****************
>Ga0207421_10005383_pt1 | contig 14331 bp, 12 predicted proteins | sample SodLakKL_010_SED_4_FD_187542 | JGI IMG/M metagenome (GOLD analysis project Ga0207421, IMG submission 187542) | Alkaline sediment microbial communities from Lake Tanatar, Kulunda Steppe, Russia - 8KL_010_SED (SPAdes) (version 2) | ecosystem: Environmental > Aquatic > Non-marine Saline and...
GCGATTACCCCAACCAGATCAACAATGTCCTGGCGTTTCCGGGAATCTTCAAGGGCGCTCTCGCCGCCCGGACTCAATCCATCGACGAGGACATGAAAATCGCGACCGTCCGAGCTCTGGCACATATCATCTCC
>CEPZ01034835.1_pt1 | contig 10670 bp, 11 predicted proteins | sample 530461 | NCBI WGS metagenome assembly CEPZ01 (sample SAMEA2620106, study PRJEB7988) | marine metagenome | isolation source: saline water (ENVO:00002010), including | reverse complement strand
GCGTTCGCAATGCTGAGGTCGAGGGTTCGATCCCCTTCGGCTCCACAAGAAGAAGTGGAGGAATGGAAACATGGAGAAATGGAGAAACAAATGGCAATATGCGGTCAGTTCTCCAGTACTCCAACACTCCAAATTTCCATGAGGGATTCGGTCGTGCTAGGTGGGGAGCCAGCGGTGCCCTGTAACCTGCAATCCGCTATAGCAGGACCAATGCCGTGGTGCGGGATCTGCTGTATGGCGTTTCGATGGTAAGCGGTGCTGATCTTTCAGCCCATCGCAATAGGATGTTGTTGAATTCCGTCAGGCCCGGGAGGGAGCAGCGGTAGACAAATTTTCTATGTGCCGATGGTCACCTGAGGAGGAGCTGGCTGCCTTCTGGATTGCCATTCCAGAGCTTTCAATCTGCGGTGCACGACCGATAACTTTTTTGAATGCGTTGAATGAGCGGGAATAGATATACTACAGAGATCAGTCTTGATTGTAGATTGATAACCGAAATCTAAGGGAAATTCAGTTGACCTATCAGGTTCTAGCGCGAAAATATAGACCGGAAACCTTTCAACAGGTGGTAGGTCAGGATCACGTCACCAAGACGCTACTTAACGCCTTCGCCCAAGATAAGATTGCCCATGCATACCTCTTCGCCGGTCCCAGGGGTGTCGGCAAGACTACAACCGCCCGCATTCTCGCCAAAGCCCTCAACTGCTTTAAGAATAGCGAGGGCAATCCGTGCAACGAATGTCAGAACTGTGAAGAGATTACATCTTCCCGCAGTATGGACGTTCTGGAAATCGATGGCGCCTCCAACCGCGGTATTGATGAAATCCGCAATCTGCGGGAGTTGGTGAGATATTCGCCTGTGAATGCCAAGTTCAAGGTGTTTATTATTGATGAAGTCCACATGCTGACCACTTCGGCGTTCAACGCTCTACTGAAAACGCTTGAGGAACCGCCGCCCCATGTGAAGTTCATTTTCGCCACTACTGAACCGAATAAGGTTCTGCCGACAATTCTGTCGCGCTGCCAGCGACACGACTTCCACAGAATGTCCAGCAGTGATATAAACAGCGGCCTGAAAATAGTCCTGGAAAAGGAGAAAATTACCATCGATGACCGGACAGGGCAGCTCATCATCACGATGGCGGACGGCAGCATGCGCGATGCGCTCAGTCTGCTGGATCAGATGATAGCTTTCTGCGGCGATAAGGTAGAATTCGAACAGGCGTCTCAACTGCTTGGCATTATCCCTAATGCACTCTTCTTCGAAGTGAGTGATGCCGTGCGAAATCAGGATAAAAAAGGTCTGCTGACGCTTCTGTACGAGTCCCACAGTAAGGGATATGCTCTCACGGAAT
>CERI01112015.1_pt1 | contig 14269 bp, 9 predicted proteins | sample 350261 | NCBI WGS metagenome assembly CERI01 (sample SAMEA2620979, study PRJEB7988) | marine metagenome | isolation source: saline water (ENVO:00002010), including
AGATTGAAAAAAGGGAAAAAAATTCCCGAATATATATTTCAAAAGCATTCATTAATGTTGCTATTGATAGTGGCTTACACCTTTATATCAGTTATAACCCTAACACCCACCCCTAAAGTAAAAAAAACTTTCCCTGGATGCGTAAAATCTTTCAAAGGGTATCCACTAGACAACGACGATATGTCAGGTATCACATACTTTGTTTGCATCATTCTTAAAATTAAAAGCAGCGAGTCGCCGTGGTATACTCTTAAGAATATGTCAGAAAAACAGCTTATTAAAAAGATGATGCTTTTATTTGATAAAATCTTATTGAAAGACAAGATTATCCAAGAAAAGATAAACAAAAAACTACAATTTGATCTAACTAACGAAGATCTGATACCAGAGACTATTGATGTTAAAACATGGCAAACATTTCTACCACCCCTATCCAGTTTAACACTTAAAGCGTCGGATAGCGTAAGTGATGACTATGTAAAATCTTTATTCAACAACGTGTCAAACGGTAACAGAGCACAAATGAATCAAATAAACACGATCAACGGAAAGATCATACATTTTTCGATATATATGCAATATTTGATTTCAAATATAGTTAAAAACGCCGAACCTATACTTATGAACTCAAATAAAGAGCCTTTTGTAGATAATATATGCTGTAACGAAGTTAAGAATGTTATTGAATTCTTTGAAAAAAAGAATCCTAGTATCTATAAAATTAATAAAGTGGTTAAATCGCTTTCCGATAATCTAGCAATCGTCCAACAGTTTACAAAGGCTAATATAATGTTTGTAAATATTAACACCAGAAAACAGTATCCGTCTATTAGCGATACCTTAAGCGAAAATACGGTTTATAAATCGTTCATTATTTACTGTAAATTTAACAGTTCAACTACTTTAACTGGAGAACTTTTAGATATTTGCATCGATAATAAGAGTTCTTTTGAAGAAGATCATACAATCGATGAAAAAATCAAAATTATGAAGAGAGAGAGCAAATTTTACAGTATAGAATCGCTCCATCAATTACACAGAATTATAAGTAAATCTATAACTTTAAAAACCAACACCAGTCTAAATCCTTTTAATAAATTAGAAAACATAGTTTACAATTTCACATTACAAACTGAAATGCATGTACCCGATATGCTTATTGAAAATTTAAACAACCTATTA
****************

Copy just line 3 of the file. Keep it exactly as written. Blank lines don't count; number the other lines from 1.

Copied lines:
>CEPZ01034835.1_pt1 | contig 10670 bp, 11 predicted proteins | sample 530461 | NCBI WGS metagenome assembly CEPZ01 (sample SAMEA2620106, study PRJEB7988) | marine metagenome | isolation source: saline water (ENVO:00002010), including | reverse complement strand